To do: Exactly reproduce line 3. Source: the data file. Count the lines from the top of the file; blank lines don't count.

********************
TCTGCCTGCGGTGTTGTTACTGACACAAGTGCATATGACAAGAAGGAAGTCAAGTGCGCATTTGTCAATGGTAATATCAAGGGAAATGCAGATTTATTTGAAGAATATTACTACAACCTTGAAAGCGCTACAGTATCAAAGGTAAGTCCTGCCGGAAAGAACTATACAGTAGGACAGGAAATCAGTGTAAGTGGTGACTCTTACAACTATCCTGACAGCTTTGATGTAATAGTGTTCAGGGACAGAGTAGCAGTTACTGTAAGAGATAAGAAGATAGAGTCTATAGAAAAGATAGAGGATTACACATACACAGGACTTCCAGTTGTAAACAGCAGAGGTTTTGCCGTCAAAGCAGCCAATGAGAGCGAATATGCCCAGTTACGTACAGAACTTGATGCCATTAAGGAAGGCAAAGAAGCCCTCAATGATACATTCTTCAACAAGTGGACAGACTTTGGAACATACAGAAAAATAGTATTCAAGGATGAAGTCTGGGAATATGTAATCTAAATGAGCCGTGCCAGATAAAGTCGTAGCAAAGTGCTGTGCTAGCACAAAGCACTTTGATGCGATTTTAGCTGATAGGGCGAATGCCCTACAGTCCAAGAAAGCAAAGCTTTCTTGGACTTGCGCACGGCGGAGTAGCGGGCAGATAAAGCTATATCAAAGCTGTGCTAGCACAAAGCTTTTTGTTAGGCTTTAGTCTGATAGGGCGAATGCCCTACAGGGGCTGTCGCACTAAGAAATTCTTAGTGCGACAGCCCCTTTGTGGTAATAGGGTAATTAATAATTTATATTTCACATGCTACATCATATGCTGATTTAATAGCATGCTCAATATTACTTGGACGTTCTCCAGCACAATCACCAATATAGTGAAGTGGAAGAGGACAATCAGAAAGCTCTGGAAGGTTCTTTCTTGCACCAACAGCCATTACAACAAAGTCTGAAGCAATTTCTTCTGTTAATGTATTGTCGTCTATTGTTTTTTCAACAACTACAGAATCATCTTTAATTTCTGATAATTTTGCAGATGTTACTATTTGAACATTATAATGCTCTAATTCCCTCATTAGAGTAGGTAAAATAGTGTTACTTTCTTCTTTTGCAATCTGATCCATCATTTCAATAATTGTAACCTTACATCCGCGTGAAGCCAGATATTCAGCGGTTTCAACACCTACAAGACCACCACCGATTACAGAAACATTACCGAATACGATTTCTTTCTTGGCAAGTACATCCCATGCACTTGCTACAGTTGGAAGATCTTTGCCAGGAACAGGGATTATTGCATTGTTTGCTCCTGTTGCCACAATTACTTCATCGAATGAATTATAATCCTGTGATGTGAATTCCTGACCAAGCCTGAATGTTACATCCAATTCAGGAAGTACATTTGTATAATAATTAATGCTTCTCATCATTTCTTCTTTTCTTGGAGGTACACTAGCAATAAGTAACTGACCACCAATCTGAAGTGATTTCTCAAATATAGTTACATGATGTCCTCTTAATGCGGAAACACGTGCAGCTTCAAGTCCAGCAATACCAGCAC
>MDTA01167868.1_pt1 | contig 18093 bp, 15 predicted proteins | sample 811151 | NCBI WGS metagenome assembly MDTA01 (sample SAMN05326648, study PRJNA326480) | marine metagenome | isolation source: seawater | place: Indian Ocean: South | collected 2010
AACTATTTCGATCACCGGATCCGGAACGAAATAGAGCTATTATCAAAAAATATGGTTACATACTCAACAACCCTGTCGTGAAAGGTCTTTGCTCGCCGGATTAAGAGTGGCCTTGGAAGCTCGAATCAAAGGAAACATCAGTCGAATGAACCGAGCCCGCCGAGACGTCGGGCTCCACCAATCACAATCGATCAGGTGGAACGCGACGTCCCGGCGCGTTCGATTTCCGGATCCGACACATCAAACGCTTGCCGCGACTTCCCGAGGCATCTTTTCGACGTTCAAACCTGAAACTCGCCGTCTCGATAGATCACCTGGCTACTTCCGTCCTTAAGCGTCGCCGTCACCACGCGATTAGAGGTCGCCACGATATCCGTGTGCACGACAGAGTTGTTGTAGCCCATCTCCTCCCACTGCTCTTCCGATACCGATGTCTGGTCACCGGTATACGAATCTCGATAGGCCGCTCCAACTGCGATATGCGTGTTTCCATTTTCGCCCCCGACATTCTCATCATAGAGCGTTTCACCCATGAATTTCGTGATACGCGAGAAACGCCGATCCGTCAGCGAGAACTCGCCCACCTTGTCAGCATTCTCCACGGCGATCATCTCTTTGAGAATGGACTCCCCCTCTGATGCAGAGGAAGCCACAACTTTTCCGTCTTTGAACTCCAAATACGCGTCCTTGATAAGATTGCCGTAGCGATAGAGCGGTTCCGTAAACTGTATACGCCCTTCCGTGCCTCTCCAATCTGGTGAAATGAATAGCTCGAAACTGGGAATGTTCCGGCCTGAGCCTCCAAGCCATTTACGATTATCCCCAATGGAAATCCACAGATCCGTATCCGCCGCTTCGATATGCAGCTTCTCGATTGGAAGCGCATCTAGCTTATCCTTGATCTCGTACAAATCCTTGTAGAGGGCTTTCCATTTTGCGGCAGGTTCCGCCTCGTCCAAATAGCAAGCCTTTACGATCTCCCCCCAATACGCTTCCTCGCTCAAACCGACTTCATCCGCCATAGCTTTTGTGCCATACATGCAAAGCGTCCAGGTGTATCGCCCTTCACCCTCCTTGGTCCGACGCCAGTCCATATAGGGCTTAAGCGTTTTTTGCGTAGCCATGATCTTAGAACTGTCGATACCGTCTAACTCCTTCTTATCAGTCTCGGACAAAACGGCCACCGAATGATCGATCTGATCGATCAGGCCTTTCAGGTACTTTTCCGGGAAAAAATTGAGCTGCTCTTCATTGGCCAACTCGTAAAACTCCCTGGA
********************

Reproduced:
AACTATTTCGATCACCGGATCCGGAACGAAATAGAGCTATTATCAAAAAATATGGTTACATACTCAACAACCCTGTCGTGAAAGGTCTTTGCTCGCCGGATTAAGAGTGGCCTTGGAAGCTCGAATCAAAGGAAACATCAGTCGAATGAACCGAGCCCGCCGAGACGTCGGGCTCCACCAATCACAATCGATCAGGTGGAACGCGACGTCCCGGCGCGTTCGATTTCCGGATCCGACACATCAAACGCTTGCCGCGACTTCCCGAGGCATCTTTTCGACGTTCAAACCTGAAACTCGCCGTCTCGATAGATCACCTGGCTACTTCCGTCCTTAAGCGTCGCCGTCACCACGCGATTAGAGGTCGCCACGATATCCGTGTGCACGACAGAGTTGTTGTAGCCCATCTCCTCCCACTGCTCTTCCGATACCGATGTCTGGTCACCGGTATACGAATCTCGATAGGCCGCTCCAACTGCGATATGCGTGTTTCCATTTTCGCCCCCGACATTCTCATCATAGAGCGTTTCACCCATGAATTTCGTGATACGCGAGAAACGCCGATCCGTCAGCGAGAACTCGCCCACCTTGTCAGCATTCTCCACGGCGATCATCTCTTTGAGAATGGACTCCCCCTCTGATGCAGAGGAAGCCACAACTTTTCCGTCTTTGAACTCCAAATACGCGTCCTTGATAAGATTGCCGTAGCGATAGAGCGGTTCCGTAAACTGTATACGCCCTTCCGTGCCTCTCCAATCTGGTGAAATGAATAGCTCGAAACTGGGAATGTTCCGGCCTGAGCCTCCAAGCCATTTACGATTATCCCCAATGGAAATCCACAGATCCGTATCCGCCGCTTCGATATGCAGCTTCTCGATTGGAAGCGCATCTAGCTTATCCTTGATCTCGTACAAATCCTTGTAGAGGGCTTTCCATTTTGCGGCAGGTTCCGCCTCGTCCAAATAGCAAGCCTTTACGATCTCCCCCCAATACGCTTCCTCGCTCAAACCGACTTCATCCGCCATAGCTTTTGTGCCATACATGCAAAGCGTCCAGGTGTATCGCCCTTCACCCTCCTTGGTCCGACGCCAGTCCATATAGGGCTTAAGCGTTTTTTGCGTAGCCATGATCTTAGAACTGTCGATACCGTCTAACTCCTTCTTATCAGTCTCGGACAAAACGGCCACCGAATGATCGATCTGATCGATCAGGCCTTTCAGGTACTTTTCCGGGAAAAAATTGAGCTGCTCTTCATTGGCCAACTCGTAAAACTCCCTGGA